John Winston Lennon (born October 9, 1940) was the 9th Prime Minister of the Republic of England, serving from 1999 to 2005. Prior to this, he had served as MP for South Liverpool since 1996, and as Labour Party leader since 1998. Lennon was Field Marshal for the English Republican Army from 1992 to 1995, when he aprubtly retired in protest against the Cleese ministry's overseas actions and belligerent attitude, despite having been appointed his post by Cleese.
He was a Special Operations officer for his entire military career and was known in governmental circles as "Spectacles" or "Mr. Specs" due to his round eyeglasses and his dealings in shadowy paramilitary affairs. Despite this, Lennon was an ardent supporter of the denuclearisation of England, a firm believer in detente, vocally defensive of the integrity of the military whenever members of Parliament questioned it, and a proponent of English self-sufficiency, as well as center-left economic reforms including an expansion of collective bargaining rights removed during the early Cleese years, a redistribution of MPs expenses, opposition to the British Free Trade Zone, and favored expanded trade options with France. He was a vocal opponent of the Cyrene War, feeling that the ERA was a defensive force only and highly critical of the Mitt Romney administration's use of NATO forces to keep American troops out of harm's way in North Africa. Although he eventually praised the successful June 1997 invasion of Scotland and English support of NATO troops in Cyrene, he was opposed to the conflicts on principle, a stand which eventually won him critical support in the anti-war faction of the Labour Party.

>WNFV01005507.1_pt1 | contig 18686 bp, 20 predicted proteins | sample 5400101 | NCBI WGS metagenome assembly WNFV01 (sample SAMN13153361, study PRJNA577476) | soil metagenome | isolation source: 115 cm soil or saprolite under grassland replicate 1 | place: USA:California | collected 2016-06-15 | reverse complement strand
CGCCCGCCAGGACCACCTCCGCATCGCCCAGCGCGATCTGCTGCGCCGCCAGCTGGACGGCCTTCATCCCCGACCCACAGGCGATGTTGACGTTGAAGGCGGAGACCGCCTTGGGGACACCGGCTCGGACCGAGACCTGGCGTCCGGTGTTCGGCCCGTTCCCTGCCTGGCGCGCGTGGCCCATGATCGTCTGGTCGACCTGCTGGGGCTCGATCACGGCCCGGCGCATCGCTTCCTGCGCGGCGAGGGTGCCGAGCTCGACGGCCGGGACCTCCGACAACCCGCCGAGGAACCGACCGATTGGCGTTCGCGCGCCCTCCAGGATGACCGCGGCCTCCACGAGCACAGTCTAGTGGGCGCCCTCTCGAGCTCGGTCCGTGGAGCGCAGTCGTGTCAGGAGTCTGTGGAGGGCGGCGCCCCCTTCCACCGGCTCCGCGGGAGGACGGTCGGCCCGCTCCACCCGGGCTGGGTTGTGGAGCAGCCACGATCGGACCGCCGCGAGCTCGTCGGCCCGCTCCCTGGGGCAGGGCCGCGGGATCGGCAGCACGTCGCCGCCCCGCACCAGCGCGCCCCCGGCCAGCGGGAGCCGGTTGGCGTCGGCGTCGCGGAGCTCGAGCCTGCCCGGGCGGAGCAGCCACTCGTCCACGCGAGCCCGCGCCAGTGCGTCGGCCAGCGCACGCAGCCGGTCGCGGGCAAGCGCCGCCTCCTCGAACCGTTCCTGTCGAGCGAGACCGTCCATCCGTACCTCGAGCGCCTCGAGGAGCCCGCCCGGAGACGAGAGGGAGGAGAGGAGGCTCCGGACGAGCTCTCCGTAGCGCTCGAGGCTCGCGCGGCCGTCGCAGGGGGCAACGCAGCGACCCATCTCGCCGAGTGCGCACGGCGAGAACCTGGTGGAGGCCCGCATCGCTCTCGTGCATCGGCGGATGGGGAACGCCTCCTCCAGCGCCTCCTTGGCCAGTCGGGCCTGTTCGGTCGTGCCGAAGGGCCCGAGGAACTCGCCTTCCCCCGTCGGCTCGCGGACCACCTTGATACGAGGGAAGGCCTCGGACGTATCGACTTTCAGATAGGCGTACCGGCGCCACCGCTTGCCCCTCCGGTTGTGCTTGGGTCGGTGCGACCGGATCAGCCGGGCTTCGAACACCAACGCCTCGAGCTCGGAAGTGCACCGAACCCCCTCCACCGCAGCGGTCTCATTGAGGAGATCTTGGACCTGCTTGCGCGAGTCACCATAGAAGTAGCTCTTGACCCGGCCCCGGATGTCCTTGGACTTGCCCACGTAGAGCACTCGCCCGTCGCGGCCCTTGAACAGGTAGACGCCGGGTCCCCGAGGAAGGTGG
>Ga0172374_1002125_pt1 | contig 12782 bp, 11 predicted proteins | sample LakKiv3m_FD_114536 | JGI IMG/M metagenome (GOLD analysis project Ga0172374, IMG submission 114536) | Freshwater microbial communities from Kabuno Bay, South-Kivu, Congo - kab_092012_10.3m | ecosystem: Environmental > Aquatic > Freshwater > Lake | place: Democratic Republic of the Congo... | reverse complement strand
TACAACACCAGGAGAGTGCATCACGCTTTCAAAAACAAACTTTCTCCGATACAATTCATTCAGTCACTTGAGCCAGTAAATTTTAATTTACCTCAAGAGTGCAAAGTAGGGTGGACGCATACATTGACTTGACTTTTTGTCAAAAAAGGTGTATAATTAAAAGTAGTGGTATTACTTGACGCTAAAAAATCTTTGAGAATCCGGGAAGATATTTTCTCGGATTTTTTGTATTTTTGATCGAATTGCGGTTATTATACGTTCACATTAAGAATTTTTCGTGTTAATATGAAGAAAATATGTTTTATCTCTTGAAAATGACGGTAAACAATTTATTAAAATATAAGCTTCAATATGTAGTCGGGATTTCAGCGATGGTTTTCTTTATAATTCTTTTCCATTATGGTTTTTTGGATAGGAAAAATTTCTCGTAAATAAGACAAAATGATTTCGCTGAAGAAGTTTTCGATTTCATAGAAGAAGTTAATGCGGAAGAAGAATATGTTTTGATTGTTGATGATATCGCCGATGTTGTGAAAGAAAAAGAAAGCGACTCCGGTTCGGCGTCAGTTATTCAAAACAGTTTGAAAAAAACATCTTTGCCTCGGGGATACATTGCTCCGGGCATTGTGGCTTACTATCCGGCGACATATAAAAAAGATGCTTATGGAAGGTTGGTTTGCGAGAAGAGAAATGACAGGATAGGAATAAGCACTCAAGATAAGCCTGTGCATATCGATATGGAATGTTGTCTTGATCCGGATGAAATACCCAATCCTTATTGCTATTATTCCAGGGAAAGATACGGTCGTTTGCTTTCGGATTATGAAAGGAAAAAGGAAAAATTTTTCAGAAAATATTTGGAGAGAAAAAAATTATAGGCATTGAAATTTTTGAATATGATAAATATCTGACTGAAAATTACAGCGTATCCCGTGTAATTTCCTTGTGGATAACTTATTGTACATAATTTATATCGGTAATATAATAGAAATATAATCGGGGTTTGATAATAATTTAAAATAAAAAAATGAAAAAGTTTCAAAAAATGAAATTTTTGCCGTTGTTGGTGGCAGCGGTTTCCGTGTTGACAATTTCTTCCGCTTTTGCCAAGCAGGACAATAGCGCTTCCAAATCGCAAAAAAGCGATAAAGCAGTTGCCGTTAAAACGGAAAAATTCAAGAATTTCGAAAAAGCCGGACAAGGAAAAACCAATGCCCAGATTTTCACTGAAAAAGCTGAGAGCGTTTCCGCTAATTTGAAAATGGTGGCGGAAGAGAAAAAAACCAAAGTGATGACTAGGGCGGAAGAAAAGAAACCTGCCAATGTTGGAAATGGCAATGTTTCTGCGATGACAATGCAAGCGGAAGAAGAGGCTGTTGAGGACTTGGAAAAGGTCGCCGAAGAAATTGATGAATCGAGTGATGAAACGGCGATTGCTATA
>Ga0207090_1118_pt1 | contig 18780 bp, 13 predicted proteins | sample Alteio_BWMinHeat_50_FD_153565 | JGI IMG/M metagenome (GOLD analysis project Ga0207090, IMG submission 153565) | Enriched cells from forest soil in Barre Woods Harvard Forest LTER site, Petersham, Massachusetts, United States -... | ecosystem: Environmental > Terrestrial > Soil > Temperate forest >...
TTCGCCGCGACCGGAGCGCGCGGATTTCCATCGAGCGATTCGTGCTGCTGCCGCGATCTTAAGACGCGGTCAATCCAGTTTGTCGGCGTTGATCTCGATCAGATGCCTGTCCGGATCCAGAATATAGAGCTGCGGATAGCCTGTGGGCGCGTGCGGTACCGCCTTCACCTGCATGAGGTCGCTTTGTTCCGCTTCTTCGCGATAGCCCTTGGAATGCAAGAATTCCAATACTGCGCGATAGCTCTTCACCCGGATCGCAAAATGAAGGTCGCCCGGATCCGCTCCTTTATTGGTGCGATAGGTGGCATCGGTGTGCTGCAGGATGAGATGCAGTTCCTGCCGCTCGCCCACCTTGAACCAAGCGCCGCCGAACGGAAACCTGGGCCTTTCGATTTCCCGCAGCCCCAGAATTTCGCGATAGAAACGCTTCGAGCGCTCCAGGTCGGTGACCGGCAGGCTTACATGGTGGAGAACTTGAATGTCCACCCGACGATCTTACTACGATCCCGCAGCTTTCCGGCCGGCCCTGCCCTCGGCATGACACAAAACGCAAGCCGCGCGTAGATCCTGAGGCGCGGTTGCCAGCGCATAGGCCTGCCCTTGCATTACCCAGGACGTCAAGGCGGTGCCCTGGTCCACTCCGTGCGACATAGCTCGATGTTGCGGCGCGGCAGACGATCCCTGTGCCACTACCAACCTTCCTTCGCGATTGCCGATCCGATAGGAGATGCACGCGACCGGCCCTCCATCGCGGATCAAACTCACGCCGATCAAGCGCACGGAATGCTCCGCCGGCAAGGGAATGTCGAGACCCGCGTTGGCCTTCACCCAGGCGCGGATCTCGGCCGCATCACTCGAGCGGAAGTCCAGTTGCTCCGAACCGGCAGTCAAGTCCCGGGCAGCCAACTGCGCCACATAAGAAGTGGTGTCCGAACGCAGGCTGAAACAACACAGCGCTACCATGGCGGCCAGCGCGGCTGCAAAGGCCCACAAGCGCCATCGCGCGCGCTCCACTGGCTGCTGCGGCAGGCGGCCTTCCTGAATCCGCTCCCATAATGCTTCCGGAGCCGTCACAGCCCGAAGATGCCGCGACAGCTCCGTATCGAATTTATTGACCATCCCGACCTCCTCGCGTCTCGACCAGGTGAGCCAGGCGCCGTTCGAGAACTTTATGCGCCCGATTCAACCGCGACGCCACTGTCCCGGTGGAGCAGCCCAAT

His enormous popularity among liberals and, later, most centrists for standing up to the Cleese and Stuart governments did not translate to his own ministry once elected in the Labour victory of 1999 - he unfortunately was in office during the recession following the prosperous 1990's and lost to Jeremy Irons and the Tories in 2005. He was, however, the first Labour Prime Minister and party leader to win reelection since Donald Sutcliffe in 1969. Lennon's term was noted for his centrist approach to governing, especially with his narrow majority following the 2002 general election, and the frustration many left-wing elements in Labour felt with his disinclination to aggressively pursue their long-dormant agendas. His rise to power - having served a single term in Parliament prior to his assumption of the office of Prime Minister - is one of the most rapid rises to electoral power in history.